Like sands through the hourglass, so are the Days of our Lives.

November 8, 1965, the scene opens to a panning shot of a store clerk handling a fur stole at Bartlett’s Department Store. Teenage girls appear at the display case which holds a mink stole and Julie Olson’s friends egg her on as she steals it, giggling. The first episode of “Days of our Lives” cast included Macdonald Carey (Dr. Tom Horton), Marie Cheatham (Marie Horton), John Clarke (Mickey Horton), Dick Colla (Tony Merritt), Charla Doherty (Julie Olson), Frances Reid (Alice Horton), Geraldine Lawrence (Diane), Simone Pascal (Carol Proctor), and Robert J. Stevenson (Detective Mike). The sets included the shots at Bartlett’s Department Store, the Police Station, and an exterior and kitchen shot of the Horton house. Life was simpler in 1965 and so were the storylines on “Days of our Lives” which focused on family drama. Days of our Lives was created by husband-and-wife team Ted and Betty Corday and has remained with the Corday family ever since with Ken Corday acting as executive producer today.

Bill Hayes (Doug Williams) debuted in 1972 while Suzanne Rogers started her role as Maggie Simmons (Horton) in 1973. Both are present on our screens even during this week. The only actress to appear on the show throughout all six decades is also still a presence. Susan Seaforth Hayes was cast as Julie Olson Williams in 1968, just a few years after the show’s inception. This week in fact, Julie dispensed advice on shoplifting to Ciara Brady (Vivian Jovanni), which reminded us of that pilot episode when Julie herself, then played by Charla Doherty was caught shoplifting the mink sole at Bartlett’s Department Store. It’s that type of rich history of the show that reminds viewers why they still watch. It’s pulling at the heartstrings of those who have watched since its inception, November 8, 1965.



TV Guide tweeted the original listing for “Days of our Lives” on the first airdate. Notice that they referred to the town as being in New England when the town is now based in Salem? As well, Frances Reid was not referred to as Alice, but as “Horton’s wife,” and Marie Cheatham as “their engaged daughter.” A tell of the times that women were thought of in terms of being tied to a man.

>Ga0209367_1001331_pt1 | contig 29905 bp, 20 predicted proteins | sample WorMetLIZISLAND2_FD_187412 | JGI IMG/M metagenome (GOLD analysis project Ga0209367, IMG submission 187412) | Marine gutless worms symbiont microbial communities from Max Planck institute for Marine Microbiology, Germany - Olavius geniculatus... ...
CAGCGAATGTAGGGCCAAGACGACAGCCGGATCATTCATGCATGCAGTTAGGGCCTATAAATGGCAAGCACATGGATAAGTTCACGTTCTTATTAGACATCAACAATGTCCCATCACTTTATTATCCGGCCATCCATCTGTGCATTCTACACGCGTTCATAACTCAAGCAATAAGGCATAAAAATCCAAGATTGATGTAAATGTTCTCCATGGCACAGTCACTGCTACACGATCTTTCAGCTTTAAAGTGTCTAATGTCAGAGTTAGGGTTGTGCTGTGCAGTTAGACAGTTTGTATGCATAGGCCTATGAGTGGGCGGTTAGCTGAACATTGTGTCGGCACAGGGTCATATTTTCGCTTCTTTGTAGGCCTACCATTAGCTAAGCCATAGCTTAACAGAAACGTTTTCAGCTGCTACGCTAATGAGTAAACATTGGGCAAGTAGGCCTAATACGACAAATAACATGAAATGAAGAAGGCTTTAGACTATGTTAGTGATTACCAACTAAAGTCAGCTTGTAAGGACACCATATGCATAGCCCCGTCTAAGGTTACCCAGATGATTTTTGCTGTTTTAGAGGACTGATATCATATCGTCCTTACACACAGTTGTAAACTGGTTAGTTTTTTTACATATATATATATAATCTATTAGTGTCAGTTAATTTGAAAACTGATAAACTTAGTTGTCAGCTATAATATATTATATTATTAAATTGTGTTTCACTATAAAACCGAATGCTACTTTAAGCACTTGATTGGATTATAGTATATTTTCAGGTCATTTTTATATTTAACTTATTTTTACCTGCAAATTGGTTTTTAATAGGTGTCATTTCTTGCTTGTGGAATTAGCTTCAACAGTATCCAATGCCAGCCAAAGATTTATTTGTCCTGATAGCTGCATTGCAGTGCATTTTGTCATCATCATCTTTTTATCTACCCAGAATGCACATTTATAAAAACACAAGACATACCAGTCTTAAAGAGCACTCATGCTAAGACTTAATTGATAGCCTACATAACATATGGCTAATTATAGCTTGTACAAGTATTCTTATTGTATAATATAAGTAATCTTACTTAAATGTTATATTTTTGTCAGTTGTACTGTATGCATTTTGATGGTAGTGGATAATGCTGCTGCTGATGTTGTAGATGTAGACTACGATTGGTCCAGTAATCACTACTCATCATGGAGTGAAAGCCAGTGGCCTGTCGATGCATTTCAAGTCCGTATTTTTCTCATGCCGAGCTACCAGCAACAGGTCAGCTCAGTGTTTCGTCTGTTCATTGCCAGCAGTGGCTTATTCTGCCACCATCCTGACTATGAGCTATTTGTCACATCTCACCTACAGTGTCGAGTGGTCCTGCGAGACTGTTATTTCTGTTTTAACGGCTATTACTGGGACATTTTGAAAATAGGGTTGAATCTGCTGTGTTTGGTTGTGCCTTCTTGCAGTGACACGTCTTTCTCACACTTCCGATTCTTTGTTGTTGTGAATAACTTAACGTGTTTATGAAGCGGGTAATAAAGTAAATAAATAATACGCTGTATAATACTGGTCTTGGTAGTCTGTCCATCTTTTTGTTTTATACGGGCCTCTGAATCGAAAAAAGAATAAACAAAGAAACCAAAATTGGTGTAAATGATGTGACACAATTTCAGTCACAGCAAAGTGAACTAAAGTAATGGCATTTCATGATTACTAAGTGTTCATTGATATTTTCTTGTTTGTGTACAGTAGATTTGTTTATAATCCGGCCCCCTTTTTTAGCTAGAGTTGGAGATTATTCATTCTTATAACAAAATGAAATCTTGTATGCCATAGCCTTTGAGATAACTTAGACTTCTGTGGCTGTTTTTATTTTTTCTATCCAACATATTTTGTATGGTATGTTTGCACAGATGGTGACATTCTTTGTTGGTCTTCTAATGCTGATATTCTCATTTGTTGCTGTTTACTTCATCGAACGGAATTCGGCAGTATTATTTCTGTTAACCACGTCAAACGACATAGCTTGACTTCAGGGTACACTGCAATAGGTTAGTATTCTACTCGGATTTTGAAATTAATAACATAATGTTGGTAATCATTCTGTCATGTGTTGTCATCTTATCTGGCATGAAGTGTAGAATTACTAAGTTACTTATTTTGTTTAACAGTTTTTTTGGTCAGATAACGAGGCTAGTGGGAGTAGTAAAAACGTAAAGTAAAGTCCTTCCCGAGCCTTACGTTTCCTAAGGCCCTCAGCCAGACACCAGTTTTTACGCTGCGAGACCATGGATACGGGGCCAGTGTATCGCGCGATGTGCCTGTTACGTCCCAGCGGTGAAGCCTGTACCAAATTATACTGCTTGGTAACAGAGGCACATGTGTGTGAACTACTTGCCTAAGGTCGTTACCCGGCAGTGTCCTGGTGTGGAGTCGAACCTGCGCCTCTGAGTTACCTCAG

On October 28, Days’ Deidre Hall, Susan Seaforth and Greg Meng made donations to the Smithsonian’s National Museum of American History. The Smithsonian will showcase memorabilia such as the original hourglass, and some of the Christmas ornaments. In fact, “Days” fans will watch the original Tom and Alice, Mickey and Addie ornaments hung on the Horton Christmas tree for the last time in December 2015. The Christmas ornaments in 2016 onward will be replications.

It’s fitting and telling that the ratings for the week of November 2 were the most watched since March 2014, averaging 2.658 million viewers for the daytime ratings week of October 26 – 30, which is the best for “Days” since the week of March 3 – 7, 2014 (2.717 million). We anticipate the numbers continuing to grow well after the celebrations die down and some of the past characters have retreated.

Soaps.com spoke with Ken Corday on the Daytime Emmys red carpet April 26 about what was to come with the show’s 50th Anniversary and what the show turning 50 means to him. We’d love to hear what the show and the milestone means to you.

Various present and past stars of the show partied Saturday November 7 and we’ve got a gorgeous Days of our Lives photo gallery from the night to regale you with!

Find out who is returning to Days of our Lives for the 50th anniversary and don’t forget to get your Days of our Lives Anniversary book to commemorate five decades.

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Photo credit: Howard Wise/JPI

* Please enjoy the random cross-section of “Days” photos in the gallery provided by Jill Johnson and Howard Wise.

– Christine Fix